25 May 2023 Edition
What happened in Belfast might just follow in Dublin
Dublin City councillor Daithí Doolan was one of hundreds of Sinn Féin activists who travelled North to canvas in advance of last week’s Six County local elections. Here, he puts a context on the many weekends Sinn Féin members gave up to help the election work across the border.
• • • • • • • • • • • • • • • • • •
So, the local elections in the North are over. The votes have been counted. Sinn Féin are officially the largest party in local government. This comes hot on the heels of a hugely successful Assembly election last year where Sinn Féin came out on top, making history with Michelle O’Neill becoming the First Minister designate.
Making history is part of what we do. Republican activists are well used to the mantra, “This is the most important election ever”, which replaced the previous mantra, “Victory is around the corner”.
I have been involved in elections since 1992. In that general election, Sinn Féin came out with 1.6% of first preference votes. I have had many roles in many elections. From Director of Elections for Dublin, Director of Election in by-elections, Director of Elections here in Dublin South Central, and even a candidate once or twice.
The best, most enjoyable elections are the ones where someone else is running the show. Heading to Belfast is a bit of a bus driver’s holiday for me. The secret is to book your lift and head off bright and early. This allows for good company and a coffee break somewhere on the border. The chats, catching up, the jokes and funny stories are always good.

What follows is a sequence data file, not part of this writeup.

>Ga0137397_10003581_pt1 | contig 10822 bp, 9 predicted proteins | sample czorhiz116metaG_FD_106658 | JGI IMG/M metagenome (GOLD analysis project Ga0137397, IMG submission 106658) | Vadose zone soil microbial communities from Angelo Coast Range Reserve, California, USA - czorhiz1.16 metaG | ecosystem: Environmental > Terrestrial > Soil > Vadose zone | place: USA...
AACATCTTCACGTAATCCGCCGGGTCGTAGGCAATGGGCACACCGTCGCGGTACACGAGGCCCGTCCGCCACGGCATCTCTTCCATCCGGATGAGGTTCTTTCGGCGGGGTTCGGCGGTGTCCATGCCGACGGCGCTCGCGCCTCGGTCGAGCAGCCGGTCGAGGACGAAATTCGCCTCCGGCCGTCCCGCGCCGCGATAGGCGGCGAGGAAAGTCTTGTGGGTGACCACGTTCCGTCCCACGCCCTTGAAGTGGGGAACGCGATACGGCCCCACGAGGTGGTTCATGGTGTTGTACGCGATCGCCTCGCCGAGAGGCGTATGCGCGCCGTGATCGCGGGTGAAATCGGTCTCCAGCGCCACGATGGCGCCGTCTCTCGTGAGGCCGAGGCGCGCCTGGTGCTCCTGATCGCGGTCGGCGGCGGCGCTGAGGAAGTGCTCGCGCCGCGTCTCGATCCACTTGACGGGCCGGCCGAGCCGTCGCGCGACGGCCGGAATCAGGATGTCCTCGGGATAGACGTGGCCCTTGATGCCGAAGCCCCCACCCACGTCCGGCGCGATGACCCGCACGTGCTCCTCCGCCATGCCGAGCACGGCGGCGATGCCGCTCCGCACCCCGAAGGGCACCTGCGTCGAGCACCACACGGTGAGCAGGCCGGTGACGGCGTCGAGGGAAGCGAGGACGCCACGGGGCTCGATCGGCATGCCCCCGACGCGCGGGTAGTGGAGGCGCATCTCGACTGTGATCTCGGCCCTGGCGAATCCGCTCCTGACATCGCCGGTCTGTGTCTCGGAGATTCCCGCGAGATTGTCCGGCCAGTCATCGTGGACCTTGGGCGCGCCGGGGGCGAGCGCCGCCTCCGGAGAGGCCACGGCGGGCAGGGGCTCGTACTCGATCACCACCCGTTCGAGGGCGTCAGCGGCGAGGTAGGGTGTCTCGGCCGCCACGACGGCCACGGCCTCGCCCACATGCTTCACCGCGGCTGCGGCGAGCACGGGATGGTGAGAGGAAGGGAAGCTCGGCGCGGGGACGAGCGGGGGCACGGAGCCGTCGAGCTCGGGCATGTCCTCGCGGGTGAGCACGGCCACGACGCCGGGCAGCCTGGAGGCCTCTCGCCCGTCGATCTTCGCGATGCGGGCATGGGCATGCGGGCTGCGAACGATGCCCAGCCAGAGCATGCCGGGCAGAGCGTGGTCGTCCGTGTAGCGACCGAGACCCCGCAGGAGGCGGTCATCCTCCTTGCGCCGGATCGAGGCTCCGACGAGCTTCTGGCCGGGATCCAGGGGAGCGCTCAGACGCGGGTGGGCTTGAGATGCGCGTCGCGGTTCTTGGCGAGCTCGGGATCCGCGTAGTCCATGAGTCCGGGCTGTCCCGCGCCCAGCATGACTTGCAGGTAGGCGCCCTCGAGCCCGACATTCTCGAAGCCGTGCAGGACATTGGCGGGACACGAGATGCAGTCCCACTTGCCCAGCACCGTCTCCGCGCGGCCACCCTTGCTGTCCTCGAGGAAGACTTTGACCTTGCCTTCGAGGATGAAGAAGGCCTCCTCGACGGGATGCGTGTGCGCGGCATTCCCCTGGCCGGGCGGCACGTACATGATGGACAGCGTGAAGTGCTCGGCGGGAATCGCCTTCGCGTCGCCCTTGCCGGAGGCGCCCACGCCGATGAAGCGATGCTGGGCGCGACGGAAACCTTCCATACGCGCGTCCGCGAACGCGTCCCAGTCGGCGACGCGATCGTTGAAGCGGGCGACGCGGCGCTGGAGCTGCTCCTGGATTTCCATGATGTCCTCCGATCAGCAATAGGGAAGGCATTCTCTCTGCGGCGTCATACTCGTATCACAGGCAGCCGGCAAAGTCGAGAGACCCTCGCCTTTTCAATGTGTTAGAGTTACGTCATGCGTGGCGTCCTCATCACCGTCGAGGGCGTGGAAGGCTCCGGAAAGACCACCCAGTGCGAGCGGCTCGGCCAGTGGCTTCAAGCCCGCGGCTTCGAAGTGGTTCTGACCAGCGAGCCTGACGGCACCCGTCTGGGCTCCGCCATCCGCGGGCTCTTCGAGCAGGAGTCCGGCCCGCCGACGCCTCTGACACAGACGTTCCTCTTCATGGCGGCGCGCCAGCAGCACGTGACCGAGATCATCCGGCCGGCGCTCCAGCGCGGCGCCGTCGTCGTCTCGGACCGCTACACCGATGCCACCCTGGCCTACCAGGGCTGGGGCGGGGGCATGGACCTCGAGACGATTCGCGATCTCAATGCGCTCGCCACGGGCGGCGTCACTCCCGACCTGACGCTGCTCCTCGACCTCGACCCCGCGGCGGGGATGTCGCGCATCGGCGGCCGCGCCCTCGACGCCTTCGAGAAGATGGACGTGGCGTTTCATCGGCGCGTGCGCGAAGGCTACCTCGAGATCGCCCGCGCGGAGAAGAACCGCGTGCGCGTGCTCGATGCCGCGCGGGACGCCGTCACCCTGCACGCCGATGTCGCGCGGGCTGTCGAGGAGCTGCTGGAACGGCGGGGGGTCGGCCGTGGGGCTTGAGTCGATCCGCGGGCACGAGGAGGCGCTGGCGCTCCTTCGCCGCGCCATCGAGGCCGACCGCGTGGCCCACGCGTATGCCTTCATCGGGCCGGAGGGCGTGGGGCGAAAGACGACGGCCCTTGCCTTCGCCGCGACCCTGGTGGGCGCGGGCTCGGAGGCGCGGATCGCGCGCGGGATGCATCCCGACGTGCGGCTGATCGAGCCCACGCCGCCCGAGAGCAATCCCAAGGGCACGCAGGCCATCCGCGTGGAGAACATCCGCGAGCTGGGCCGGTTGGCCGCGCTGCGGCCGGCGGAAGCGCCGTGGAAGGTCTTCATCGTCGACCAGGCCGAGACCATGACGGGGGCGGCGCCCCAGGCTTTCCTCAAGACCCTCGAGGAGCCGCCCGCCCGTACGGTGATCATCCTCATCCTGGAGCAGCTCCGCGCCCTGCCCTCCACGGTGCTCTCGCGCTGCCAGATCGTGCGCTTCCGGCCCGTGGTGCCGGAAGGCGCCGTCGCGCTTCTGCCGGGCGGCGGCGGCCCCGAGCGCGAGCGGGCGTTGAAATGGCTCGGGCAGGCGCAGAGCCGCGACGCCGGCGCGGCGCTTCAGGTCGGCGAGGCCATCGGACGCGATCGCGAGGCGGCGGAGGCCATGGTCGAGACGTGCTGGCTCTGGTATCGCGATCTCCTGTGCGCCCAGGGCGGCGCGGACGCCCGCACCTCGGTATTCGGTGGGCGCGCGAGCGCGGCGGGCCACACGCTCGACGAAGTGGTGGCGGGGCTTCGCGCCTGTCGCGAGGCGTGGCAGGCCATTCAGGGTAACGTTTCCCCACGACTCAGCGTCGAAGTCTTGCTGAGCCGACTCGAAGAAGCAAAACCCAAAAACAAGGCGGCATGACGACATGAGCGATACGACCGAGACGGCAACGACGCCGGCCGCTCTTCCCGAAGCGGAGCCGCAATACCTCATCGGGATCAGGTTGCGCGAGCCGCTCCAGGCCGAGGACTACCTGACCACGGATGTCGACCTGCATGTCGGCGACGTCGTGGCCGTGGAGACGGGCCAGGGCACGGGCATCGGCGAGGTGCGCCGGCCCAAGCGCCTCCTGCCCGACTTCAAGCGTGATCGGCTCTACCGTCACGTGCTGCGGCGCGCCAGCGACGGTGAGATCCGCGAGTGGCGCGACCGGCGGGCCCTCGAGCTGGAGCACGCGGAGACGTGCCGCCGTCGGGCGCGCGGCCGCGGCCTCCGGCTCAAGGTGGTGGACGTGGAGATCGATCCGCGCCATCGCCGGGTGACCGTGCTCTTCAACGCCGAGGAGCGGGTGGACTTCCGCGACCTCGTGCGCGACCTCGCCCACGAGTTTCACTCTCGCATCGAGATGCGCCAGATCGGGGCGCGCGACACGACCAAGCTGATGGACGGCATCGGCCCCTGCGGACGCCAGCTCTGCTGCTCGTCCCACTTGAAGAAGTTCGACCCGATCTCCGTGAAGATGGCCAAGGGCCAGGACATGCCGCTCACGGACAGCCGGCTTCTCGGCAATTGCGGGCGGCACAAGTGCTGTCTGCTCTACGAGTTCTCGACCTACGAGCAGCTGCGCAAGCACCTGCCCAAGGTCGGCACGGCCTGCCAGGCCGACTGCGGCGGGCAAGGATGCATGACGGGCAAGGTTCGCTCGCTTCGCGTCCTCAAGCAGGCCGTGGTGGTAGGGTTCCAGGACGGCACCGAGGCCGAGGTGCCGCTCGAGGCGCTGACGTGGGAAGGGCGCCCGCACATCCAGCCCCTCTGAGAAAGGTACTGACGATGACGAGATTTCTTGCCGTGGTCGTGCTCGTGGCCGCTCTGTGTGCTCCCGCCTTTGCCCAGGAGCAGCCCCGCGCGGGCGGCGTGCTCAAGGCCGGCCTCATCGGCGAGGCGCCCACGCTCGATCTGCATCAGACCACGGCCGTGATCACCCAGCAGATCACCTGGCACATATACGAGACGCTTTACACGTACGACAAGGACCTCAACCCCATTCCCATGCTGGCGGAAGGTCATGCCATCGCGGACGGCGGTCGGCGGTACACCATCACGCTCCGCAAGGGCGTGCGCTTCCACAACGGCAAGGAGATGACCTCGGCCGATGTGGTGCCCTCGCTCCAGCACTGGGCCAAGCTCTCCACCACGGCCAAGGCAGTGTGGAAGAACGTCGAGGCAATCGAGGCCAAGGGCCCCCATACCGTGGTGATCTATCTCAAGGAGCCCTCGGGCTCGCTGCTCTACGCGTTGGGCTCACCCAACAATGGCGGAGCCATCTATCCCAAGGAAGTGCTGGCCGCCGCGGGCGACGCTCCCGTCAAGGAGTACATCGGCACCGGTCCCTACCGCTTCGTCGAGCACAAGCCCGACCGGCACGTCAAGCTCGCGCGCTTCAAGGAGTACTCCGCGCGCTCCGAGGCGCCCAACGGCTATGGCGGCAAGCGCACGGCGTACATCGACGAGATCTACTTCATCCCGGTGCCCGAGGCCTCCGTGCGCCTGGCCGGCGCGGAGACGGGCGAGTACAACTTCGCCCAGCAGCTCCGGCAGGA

This year was no different. The journeys up are good craic. Catching up with friends and getting to know new comrades. For some, it was their first time ever up there. For the newer members, they had yet to even canvass down here in Dublin. But they were getting the best of experience on the streets of Belfast.
• Working for everyone, the Dublin canvas team ready to knock doors
What struck me during this year’s local elections was the huge turnout of activists from Dublin. Upwards of 60 to 70 people on Saturdays would travel in cars and buses to their twinned areas of Belfast and Derry. These numbers were matched on election-day when we travelled back up to help with ‘getting the vote out’. An operation whereby dozens of activists from Dublin go in to neighbourhoods leafleting with sample ballot papers and knock on doors encouraging voters to come out and vote Sinn Féin. This is where the real magic happens.
The previous weeks and months, even years of hard work reaches fruition. The feedback from local activists and on the doorsteps was that people were tuned in and ready to vote. But this did not tally with media reports North and South. Journalists were telling us from their cosy television studios that this election was flat, the public were not interested, the electorate had switched off. Someone was telling porkies. And the result proved it was not the public.